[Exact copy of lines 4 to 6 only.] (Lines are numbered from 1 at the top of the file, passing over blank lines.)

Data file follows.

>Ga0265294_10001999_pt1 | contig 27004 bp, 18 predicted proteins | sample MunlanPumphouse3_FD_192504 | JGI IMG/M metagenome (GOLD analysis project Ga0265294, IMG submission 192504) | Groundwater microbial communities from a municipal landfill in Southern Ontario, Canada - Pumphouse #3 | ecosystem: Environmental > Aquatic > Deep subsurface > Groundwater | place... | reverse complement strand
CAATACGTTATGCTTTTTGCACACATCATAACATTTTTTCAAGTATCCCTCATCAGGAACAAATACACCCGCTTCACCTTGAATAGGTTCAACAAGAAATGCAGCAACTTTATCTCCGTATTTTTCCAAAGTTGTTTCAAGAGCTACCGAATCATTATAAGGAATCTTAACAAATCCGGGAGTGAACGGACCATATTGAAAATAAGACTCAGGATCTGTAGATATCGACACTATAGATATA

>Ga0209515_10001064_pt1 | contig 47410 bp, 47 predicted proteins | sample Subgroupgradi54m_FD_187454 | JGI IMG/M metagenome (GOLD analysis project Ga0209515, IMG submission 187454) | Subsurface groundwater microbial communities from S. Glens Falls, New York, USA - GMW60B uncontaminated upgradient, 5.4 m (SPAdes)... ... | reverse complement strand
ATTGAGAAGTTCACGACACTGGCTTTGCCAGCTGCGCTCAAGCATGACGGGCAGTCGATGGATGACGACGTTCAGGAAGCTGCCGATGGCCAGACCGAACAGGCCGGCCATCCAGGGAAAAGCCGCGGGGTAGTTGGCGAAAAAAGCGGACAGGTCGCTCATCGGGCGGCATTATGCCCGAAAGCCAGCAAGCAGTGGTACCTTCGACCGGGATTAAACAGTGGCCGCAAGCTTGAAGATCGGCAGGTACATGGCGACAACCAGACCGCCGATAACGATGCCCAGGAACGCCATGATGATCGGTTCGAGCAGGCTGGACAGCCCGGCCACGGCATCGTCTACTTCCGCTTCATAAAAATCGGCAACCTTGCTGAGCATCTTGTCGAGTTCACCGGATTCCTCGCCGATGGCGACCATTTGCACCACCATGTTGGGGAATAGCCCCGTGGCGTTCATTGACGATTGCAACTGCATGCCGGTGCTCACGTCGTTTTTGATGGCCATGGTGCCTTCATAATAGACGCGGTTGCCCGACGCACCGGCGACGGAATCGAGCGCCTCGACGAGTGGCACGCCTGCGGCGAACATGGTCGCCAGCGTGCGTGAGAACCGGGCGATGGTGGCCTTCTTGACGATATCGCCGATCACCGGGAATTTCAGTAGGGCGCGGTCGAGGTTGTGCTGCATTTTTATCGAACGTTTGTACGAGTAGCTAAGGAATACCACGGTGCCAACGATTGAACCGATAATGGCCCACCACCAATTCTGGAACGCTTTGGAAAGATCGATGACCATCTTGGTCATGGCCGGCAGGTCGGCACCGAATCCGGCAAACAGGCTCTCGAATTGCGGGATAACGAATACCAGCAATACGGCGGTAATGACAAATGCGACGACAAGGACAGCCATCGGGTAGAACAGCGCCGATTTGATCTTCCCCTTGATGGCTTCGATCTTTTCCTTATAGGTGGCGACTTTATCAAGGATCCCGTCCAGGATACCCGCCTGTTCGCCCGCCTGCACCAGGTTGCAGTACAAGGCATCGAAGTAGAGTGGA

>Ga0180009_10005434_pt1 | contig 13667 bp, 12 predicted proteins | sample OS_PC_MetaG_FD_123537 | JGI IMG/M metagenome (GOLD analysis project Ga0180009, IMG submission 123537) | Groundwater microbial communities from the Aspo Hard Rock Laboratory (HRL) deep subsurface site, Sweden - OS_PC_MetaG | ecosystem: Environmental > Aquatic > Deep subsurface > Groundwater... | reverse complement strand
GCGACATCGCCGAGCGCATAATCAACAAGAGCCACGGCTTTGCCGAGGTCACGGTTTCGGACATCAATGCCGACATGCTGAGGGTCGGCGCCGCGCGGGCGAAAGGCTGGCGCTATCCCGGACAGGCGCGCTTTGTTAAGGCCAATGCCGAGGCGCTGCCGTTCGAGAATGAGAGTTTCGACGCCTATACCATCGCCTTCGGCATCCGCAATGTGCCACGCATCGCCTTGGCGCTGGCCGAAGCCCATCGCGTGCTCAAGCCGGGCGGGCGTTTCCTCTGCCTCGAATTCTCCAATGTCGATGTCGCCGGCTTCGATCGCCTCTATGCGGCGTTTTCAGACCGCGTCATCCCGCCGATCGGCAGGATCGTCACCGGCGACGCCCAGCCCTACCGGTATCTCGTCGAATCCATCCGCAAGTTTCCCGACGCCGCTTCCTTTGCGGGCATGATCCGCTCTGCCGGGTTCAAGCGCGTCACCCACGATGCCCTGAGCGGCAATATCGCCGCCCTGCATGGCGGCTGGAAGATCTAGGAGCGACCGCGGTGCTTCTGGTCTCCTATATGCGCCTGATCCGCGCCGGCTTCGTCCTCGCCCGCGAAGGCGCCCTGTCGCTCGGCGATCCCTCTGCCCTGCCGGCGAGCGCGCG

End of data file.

ATTGAGAAGTTCACGACACTGGCTTTGCCAGCTGCGCTCAAGCATGACGGGCAGTCGATGGATGACGACGTTCAGGAAGCTGCCGATGGCCAGACCGAACAGGCCGGCCATCCAGGGAAAAGCCGCGGGGTAGTTGGCGAAAAAAGCGGACAGGTCGCTCATCGGGCGGCATTATGCCCGAAAGCCAGCAAGCAGTGGTACCTTCGACCGGGATTAAACAGTGGCCGCAAGCTTGAAGATCGGCAGGTACATGGCGACAACCAGACCGCCGATAACGATGCCCAGGAACGCCATGATGATCGGTTCGAGCAGGCTGGACAGCCCGGCCACGGCATCGTCTACTTCCGCTTCATAAAAATCGGCAACCTTGCTGAGCATCTTGTCGAGTTCACCGGATTCCTCGCCGATGGCGACCATTTGCACCACCATGTTGGGGAATAGCCCCGTGGCGTTCATTGACGATTGCAACTGCATGCCGGTGCTCACGTCGTTTTTGATGGCCATGGTGCCTTCATAATAGACGCGGTTGCCCGACGCACCGGCGACGGAATCGAGCGCCTCGACGAGTGGCACGCCTGCGGCGAACATGGTCGCCAGCGTGCGTGAGAACCGGGCGATGGTGGCCTTCTTGACGATATCGCCGATCACCGGGAATTTCAGTAGGGCGCGGTCGAGGTTGTGCTGCATTTTTATCGAACGTTTGTACGAGTAGCTAAGGAATACCACGGTGCCAACGATTGAACCGATAATGGCCCACCACCAATTCTGGAACGCTTTGGAAAGATCGATGACCATCTTGGTCATGGCCGGCAGGTCGGCACCGAATCCGGCAAACAGGCTCTCGAATTGCGGGATAACGAATACCAGCAATACGGCGGTAATGACAAATGCGACGACAAGGACAGCCATCGGGTAGAACAGCGCCGATTTGATCTTCCCCTTGATGGCTTCGATCTTTTCCTTATAGGTGGCGACTTTATCAAGGATCCCGTCCAGGATACCCGCCTGTTCGCCCGCCTGCACCAGGTTGCAGTACAAGGCATCGAAGTAGAGTGGA

>Ga0180009_10005434_pt1 | contig 13667 bp, 12 predicted proteins | sample OS_PC_MetaG_FD_123537 | JGI IMG/M metagenome (GOLD analysis project Ga0180009, IMG submission 123537) | Groundwater microbial communities from the Aspo Hard Rock Laboratory (HRL) deep subsurface site, Sweden - OS_PC_MetaG | ecosystem: Environmental > Aquatic > Deep subsurface > Groundwater... | reverse complement strand
GCGACATCGCCGAGCGCATAATCAACAAGAGCCACGGCTTTGCCGAGGTCACGGTTTCGGACATCAATGCCGACATGCTGAGGGTCGGCGCCGCGCGGGCGAAAGGCTGGCGCTATCCCGGACAGGCGCGCTTTGTTAAGGCCAATGCCGAGGCGCTGCCGTTCGAGAATGAGAGTTTCGACGCCTATACCATCGCCTTCGGCATCCGCAATGTGCCACGCATCGCCTTGGCGCTGGCCGAAGCCCATCGCGTGCTCAAGCCGGGCGGGCGTTTCCTCTGCCTCGAATTCTCCAATGTCGATGTCGCCGGCTTCGATCGCCTCTATGCGGCGTTTTCAGACCGCGTCATCCCGCCGATCGGCAGGATCGTCACCGGCGACGCCCAGCCCTACCGGTATCTCGTCGAATCCATCCGCAAGTTTCCCGACGCCGCTTCCTTTGCGGGCATGATCCGCTCTGCCGGGTTCAAGCGCGTCACCCACGATGCCCTGAGCGGCAATATCGCCGCCCTGCATGGCGGCTGGAAGATCTAGGAGCGACCGCGGTGCTTCTGGTCTCCTATATGCGCCTGATCCGCGCCGGCTTCGTCCTCGCCCGCGAAGGCGCCCTGTCGCTCGGCGATCCCTCTGCCCTGCCGGCGAGCGCGCG